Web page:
RICHMOND, VA (WWBT) - There will be two lanes closed on I-95 south between Lombardy Street and Belvidere Street until 6 a.m. on Thursday morning due to work for the ongoing bridge restoration project.
The work on Wednesday night is the first in a string of work that resumed for the first time on Wednesday following a near deadly accident last October.
In October, a steel beam (described by VDOT as sheet pile) came crashing down across all three lanes of traffic on Interstate 95 south near the Boulevard.
Since then, all work involving these steel beams has been suspended. On Wednesday, that work resumed for the first time. VDOT crews have put in new safety measures and have the go-ahead for the work to resume.
It's hard to forget the image: A huge beam lying across three lanes of traffic. Dozens of cars stopped ended up stopping behind it.
But Gertrude Clark's car hit this beam. In fact-- she narrowly missed losing her life. "It's something you never forget. Just coming down the highway and something falls out of the sky."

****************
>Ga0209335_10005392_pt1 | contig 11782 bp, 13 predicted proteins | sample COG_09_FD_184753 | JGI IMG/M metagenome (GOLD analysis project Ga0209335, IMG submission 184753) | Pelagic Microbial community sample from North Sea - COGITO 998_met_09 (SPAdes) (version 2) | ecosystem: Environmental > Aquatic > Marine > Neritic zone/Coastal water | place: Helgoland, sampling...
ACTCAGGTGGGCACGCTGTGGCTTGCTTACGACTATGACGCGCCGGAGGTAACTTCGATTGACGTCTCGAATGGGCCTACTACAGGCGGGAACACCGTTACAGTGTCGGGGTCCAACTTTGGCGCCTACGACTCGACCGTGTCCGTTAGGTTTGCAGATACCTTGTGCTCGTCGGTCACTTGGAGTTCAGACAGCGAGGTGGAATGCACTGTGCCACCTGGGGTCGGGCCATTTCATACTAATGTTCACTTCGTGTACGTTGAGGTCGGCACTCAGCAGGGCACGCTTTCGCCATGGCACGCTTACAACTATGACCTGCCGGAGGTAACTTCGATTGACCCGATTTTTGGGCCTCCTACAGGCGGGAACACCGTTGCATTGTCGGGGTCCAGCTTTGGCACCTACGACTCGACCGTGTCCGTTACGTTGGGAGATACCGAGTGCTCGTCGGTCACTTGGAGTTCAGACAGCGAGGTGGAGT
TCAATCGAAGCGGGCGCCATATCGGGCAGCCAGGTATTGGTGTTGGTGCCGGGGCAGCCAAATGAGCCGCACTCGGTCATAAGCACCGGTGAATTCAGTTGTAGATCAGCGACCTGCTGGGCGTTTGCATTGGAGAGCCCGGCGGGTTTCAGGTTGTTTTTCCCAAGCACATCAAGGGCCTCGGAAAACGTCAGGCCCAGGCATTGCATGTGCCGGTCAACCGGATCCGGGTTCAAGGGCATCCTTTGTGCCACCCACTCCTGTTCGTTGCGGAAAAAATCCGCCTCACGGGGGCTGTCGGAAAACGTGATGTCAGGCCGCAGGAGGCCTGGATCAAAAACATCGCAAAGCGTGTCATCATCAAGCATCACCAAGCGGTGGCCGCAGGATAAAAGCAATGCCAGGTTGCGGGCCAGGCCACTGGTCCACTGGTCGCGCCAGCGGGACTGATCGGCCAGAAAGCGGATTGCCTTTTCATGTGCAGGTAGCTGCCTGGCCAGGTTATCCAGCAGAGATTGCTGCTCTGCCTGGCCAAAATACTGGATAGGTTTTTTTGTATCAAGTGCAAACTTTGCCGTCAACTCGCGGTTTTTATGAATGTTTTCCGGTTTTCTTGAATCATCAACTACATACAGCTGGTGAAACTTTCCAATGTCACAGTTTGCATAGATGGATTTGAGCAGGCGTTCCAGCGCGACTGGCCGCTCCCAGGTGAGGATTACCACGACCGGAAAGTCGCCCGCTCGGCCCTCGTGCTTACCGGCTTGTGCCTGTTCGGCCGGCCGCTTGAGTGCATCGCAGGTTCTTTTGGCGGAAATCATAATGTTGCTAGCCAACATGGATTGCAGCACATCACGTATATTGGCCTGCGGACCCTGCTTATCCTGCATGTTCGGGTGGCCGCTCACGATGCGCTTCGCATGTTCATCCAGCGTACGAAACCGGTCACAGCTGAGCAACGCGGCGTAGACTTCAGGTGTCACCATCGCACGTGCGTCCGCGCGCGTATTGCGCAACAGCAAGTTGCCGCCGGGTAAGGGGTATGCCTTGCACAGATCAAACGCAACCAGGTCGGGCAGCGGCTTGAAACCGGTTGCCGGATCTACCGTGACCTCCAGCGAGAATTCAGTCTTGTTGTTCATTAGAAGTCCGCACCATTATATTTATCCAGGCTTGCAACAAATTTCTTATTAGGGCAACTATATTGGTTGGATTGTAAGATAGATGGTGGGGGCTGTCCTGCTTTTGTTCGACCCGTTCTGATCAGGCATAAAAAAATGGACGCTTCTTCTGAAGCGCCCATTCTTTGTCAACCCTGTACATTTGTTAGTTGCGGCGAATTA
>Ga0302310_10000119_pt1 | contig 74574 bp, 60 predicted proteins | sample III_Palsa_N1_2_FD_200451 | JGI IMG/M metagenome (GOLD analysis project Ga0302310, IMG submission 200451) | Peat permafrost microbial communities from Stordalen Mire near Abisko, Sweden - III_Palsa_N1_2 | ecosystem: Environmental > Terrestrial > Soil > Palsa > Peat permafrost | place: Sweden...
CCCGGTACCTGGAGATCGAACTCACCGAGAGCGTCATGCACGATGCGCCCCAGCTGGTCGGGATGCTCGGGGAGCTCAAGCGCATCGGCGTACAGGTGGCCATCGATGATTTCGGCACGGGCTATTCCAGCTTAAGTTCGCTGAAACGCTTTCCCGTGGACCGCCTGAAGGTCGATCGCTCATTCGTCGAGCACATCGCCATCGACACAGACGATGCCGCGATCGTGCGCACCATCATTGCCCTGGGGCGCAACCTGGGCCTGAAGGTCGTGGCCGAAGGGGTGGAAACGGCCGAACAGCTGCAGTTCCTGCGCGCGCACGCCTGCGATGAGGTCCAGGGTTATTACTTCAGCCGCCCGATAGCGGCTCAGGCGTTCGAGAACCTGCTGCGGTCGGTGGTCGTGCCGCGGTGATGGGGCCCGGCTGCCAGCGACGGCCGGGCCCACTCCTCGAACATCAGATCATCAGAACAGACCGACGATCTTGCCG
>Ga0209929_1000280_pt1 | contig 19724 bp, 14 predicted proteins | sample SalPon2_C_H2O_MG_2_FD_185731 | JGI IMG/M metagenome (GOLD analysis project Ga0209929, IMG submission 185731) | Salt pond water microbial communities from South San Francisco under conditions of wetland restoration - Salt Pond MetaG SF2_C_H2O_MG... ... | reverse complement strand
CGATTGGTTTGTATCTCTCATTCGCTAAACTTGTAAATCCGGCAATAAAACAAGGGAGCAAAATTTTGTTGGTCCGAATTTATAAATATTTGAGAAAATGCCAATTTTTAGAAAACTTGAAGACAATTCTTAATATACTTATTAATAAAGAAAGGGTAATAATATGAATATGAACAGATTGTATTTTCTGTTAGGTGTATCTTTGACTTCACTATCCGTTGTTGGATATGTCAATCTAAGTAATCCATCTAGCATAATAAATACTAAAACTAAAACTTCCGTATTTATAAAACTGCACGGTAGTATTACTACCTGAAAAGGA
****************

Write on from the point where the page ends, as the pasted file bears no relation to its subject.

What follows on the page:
She wore a neckbrace, dealt with the pain and missed days of work. Since that fateful day -- work on the beams had been called off.
A preliminary investigation showed the gripping pressure of the teeth on this green machine to drive these beams into the ground was below normal.
"It's taken us several months for us to tell the contractor that yes, we believe that the safety measures are okay," said Dawn Eischen with VDOT.
Here are some of those measures, okayed by VDOT: making sure the right and center lanes are closed, like we saw Wednesday night; Positioning the crane closer to the work being done; and adding a secondary restraint.
On Wednesday --US Secretary of Transportation Ray LaHood got an up close glimpse of the entire bridge project. "Safety is our number 1 priority in the DOT. We wake up everyday thinking about safety. No one knows more about safety than construction workers."
Tonight, no one hopes these changes make the site safer, than Gertrude Clark.
Overall, the major bridge restoration project, scheduled to be finished by the fall of 2014 is on schedule. In fact, crews tell us they are able to get more work done this winter than usual because of the warm winter season we are having.